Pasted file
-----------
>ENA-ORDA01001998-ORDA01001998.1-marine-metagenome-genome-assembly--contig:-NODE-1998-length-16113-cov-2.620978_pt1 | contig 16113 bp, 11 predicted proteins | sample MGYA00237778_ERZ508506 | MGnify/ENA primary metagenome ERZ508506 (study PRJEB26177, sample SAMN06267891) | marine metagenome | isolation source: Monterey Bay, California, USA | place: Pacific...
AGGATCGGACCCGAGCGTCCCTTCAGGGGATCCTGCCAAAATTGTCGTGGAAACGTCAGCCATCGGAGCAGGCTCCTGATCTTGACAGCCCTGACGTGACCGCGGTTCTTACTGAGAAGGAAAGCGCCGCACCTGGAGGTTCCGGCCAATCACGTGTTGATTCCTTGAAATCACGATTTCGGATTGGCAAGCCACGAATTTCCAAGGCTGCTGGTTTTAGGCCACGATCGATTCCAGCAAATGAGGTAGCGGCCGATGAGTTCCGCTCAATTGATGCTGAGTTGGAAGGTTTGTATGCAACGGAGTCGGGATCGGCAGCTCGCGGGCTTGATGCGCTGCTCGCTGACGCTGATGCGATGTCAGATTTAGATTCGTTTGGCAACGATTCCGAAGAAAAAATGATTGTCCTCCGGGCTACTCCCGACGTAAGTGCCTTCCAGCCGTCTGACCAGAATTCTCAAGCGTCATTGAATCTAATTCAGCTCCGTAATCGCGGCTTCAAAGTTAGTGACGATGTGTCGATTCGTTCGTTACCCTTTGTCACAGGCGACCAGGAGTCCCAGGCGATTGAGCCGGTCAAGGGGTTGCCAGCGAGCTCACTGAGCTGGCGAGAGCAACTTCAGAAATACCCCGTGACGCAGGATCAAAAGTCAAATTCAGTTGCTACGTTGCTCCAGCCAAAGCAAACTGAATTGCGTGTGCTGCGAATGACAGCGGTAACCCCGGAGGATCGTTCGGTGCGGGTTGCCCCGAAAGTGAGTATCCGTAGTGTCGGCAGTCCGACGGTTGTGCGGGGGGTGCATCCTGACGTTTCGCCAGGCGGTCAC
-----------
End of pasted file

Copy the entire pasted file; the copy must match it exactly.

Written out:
>ENA-ORDA01001998-ORDA01001998.1-marine-metagenome-genome-assembly--contig:-NODE-1998-length-16113-cov-2.620978_pt1 | contig 16113 bp, 11 predicted proteins | sample MGYA00237778_ERZ508506 | MGnify/ENA primary metagenome ERZ508506 (study PRJEB26177, sample SAMN06267891) | marine metagenome | isolation source: Monterey Bay, California, USA | place: Pacific...
AGGATCGGACCCGAGCGTCCCTTCAGGGGATCCTGCCAAAATTGTCGTGGAAACGTCAGCCATCGGAGCAGGCTCCTGATCTTGACAGCCCTGACGTGACCGCGGTTCTTACTGAGAAGGAAAGCGCCGCACCTGGAGGTTCCGGCCAATCACGTGTTGATTCCTTGAAATCACGATTTCGGATTGGCAAGCCACGAATTTCCAAGGCTGCTGGTTTTAGGCCACGATCGATTCCAGCAAATGAGGTAGCGGCCGATGAGTTCCGCTCAATTGATGCTGAGTTGGAAGGTTTGTATGCAACGGAGTCGGGATCGGCAGCTCGCGGGCTTGATGCGCTGCTCGCTGACGCTGATGCGATGTCAGATTTAGATTCGTTTGGCAACGATTCCGAAGAAAAAATGATTGTCCTCCGGGCTACTCCCGACGTAAGTGCCTTCCAGCCGTCTGACCAGAATTCTCAAGCGTCATTGAATCTAATTCAGCTCCGTAATCGCGGCTTCAAAGTTAGTGACGATGTGTCGATTCGTTCGTTACCCTTTGTCACAGGCGACCAGGAGTCCCAGGCGATTGAGCCGGTCAAGGGGTTGCCAGCGAGCTCACTGAGCTGGCGAGAGCAACTTCAGAAATACCCCGTGACGCAGGATCAAAAGTCAAATTCAGTTGCTACGTTGCTCCAGCCAAAGCAAACTGAATTGCGTGTGCTGCGAATGACAGCGGTAACCCCGGAGGATCGTTCGGTGCGGGTTGCCCCGAAAGTGAGTATCCGTAGTGTCGGCAGTCCGACGGTTGTGCGGGGGGTGCATCCTGACGTTTCGCCAGGCGGTCAC